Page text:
Joe, Ann and Pat break the rules in a state park by building a campfire. As Ann sweet-talks a park ranger into letting the two women off with just a warning, Joe hides behind a tree, with his pistol drawn. After the ranger leaves, Joe thanks Ann. But Ann berates him, “Thanks? I didn’t do it for you. I did it for that kid. You’d have shot him down. I saw you with that gun. I saw the look on your face. You’re a murderer. I may have romanticized you before, but now I know you. You’re something from under a rock. You don’t have to worry about me turning you in anymore. I don’t have to. You’ll get yours. Somehow, sometime, somewhere!”

As they drive through the night to a mountain lodge, Joe doesn’t say a word. Pat thinks it means Ann “was getting under his skin.”

Outside the lodge, Joe tries to flirt with Ann, but she rebuffs him. He says, “You’re right. I am something from underneath a rock…that famous rock that hits you in the back of the head after you’ve tried to help someone…But I’m climbing right up…until I reach the top.” She asks, “To what end? More crime?” He grabs her and forces a kiss on her. Holding her arms tightly, he says he wanted to see how she’d react when she got “kissed by something from under a stone.” Suggesting that he’s ashamed of his class background, she says, “That bothers you, doesn’t it?” He answers, “Oh, what do you know about anything? You’ve probably had your bread buttered on both sides since the day you were born. Safe! Safe on first, second, third, and home.”

Ann breaks free of Joe’s grip and retorts, “That’s what you think. Just because I own a collar and a tailored suit and my nails are clean, you think I haven’t had to fight? I got a good education, sure. I suppose that means I was born with a silver spoon, doesn’t it? My father was a schoolteacher. He died in the war of the Depression. Only he didn’t get any medals or any bands or any bonus. He left three children. You think you had to fight. The only way you know how to fight is that stupid way with a gun. Well, there’s another way you probably never even heard of. It’s the daily fight that everyone has to get food and an education, to land a job and keep it, and some self-respect. Safe? I never asked for anything safe. All I want is just a little decency, that’s all.” Ann rushes back to the lodge, and Joe follows, brooding. Ann goes to Pat’s room and tells her, “Joe means nothing to me. Not now.”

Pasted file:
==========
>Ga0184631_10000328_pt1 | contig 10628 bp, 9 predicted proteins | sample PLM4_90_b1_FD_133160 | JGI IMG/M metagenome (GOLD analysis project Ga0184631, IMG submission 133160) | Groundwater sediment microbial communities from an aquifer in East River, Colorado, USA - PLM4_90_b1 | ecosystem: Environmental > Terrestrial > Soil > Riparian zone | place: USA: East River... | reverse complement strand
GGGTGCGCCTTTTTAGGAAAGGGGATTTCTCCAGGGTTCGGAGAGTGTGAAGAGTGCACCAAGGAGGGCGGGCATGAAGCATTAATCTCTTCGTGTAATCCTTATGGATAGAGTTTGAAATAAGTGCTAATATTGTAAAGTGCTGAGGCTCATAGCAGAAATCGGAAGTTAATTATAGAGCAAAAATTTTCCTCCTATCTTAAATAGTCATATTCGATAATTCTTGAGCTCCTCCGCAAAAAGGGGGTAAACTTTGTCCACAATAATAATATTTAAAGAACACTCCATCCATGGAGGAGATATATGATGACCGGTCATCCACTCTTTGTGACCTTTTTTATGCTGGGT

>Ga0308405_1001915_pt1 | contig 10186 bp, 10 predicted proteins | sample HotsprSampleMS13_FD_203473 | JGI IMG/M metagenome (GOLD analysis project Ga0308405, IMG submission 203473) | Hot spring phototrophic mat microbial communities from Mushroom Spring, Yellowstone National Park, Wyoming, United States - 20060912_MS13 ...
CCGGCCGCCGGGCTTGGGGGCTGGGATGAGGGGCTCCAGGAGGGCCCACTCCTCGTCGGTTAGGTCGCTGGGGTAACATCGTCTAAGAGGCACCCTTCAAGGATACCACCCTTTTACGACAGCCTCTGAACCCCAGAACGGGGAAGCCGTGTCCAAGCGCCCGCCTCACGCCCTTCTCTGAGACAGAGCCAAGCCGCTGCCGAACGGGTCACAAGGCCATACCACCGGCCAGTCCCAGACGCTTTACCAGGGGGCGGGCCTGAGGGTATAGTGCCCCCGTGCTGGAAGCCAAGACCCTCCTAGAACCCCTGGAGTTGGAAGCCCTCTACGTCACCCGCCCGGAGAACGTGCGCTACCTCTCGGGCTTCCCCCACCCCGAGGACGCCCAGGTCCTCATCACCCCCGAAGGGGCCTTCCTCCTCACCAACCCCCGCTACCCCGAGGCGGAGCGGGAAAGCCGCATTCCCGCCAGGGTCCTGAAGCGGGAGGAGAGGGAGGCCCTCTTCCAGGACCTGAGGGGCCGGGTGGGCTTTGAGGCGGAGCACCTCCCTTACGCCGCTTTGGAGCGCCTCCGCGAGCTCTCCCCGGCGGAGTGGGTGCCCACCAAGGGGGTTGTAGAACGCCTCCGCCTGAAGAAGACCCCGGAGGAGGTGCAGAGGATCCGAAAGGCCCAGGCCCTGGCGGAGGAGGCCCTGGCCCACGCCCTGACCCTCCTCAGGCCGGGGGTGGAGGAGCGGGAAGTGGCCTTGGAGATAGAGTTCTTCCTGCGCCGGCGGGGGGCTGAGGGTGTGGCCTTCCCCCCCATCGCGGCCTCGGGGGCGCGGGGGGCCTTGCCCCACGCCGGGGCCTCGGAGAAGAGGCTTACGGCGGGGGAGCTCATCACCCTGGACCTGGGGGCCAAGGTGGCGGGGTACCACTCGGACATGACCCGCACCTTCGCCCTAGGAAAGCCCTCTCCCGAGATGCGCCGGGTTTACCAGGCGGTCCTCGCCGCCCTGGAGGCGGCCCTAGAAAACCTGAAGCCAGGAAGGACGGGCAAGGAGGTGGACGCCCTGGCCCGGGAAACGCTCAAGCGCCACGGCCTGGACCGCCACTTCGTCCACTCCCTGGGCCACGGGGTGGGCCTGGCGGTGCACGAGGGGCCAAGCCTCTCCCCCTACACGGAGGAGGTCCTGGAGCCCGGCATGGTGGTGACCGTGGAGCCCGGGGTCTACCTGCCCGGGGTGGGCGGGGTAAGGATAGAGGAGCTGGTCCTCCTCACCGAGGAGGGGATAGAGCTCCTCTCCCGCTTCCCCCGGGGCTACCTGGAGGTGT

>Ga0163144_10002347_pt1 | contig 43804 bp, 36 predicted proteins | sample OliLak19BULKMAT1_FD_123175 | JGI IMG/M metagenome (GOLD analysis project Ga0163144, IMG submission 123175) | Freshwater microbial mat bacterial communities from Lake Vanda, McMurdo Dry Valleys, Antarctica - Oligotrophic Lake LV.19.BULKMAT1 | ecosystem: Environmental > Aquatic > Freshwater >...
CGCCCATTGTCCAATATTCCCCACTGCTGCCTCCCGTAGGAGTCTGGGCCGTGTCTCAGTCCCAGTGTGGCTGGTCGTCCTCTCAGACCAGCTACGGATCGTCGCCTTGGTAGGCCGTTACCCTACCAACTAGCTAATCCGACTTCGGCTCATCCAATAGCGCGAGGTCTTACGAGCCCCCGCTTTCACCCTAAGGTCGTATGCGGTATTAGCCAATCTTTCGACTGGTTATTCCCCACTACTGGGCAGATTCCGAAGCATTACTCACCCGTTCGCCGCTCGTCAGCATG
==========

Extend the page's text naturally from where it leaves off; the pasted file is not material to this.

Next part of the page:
Soon after, a man pursued by the state police runs up to the lodge, shouting and banging on the door. Oscar (the lodge owner), Joe and Ann are on the other side of the door in a hallway. Pat is behind and above them, on the lower steps of a stairway. Afraid the police will come to the lodge and find Joe, Oscar and Pat don’t want to let the man in. Ann begs Joe with her eyes. Joe says to Oscar, “Let the poor slob in.” Pat cries out, “Joe, use your head! Don’t be a chump! Joe, you can’t! You can’t!” Ann looks at Joe again, and he says, “Open it up, Oscar.”